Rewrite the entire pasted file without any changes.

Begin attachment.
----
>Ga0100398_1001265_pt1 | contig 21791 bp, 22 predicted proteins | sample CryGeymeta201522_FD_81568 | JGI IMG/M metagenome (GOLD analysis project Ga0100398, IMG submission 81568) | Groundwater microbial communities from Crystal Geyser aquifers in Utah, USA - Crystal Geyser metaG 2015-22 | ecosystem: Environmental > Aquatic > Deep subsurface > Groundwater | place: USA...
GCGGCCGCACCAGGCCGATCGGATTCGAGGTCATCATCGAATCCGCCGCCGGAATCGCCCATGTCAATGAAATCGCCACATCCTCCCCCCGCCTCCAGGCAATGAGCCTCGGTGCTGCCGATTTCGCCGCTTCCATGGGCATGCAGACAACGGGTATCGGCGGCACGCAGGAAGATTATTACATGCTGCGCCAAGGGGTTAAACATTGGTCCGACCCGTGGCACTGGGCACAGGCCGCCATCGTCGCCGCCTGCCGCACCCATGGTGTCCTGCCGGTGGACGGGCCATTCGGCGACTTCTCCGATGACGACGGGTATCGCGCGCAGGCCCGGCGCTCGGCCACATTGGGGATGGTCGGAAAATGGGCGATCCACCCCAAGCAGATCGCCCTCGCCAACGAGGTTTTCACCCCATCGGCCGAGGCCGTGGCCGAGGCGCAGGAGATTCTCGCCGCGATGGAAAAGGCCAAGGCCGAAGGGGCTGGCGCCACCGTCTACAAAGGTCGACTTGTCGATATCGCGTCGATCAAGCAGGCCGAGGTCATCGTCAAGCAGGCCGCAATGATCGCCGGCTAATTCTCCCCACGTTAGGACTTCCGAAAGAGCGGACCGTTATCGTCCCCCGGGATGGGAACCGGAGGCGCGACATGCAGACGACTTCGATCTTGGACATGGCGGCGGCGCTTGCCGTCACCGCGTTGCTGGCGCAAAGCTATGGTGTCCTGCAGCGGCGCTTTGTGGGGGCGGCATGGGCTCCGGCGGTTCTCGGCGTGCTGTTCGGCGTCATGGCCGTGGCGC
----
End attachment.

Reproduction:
>Ga0100398_1001265_pt1 | contig 21791 bp, 22 predicted proteins | sample CryGeymeta201522_FD_81568 | JGI IMG/M metagenome (GOLD analysis project Ga0100398, IMG submission 81568) | Groundwater microbial communities from Crystal Geyser aquifers in Utah, USA - Crystal Geyser metaG 2015-22 | ecosystem: Environmental > Aquatic > Deep subsurface > Groundwater | place: USA...
GCGGCCGCACCAGGCCGATCGGATTCGAGGTCATCATCGAATCCGCCGCCGGAATCGCCCATGTCAATGAAATCGCCACATCCTCCCCCCGCCTCCAGGCAATGAGCCTCGGTGCTGCCGATTTCGCCGCTTCCATGGGCATGCAGACAACGGGTATCGGCGGCACGCAGGAAGATTATTACATGCTGCGCCAAGGGGTTAAACATTGGTCCGACCCGTGGCACTGGGCACAGGCCGCCATCGTCGCCGCCTGCCGCACCCATGGTGTCCTGCCGGTGGACGGGCCATTCGGCGACTTCTCCGATGACGACGGGTATCGCGCGCAGGCCCGGCGCTCGGCCACATTGGGGATGGTCGGAAAATGGGCGATCCACCCCAAGCAGATCGCCCTCGCCAACGAGGTTTTCACCCCATCGGCCGAGGCCGTGGCCGAGGCGCAGGAGATTCTCGCCGCGATGGAAAAGGCCAAGGCCGAAGGGGCTGGCGCCACCGTCTACAAAGGTCGACTTGTCGATATCGCGTCGATCAAGCAGGCCGAGGTCATCGTCAAGCAGGCCGCAATGATCGCCGGCTAATTCTCCCCACGTTAGGACTTCCGAAAGAGCGGACCGTTATCGTCCCCCGGGATGGGAACCGGAGGCGCGACATGCAGACGACTTCGATCTTGGACATGGCGGCGGCGCTTGCCGTCACCGCGTTGCTGGCGCAAAGCTATGGTGTCCTGCAGCGGCGCTTTGTGGGGGCGGCATGGGCTCCGGCGGTTCTCGGCGTGCTGTTCGGCGTCATGGCCGTGGCGC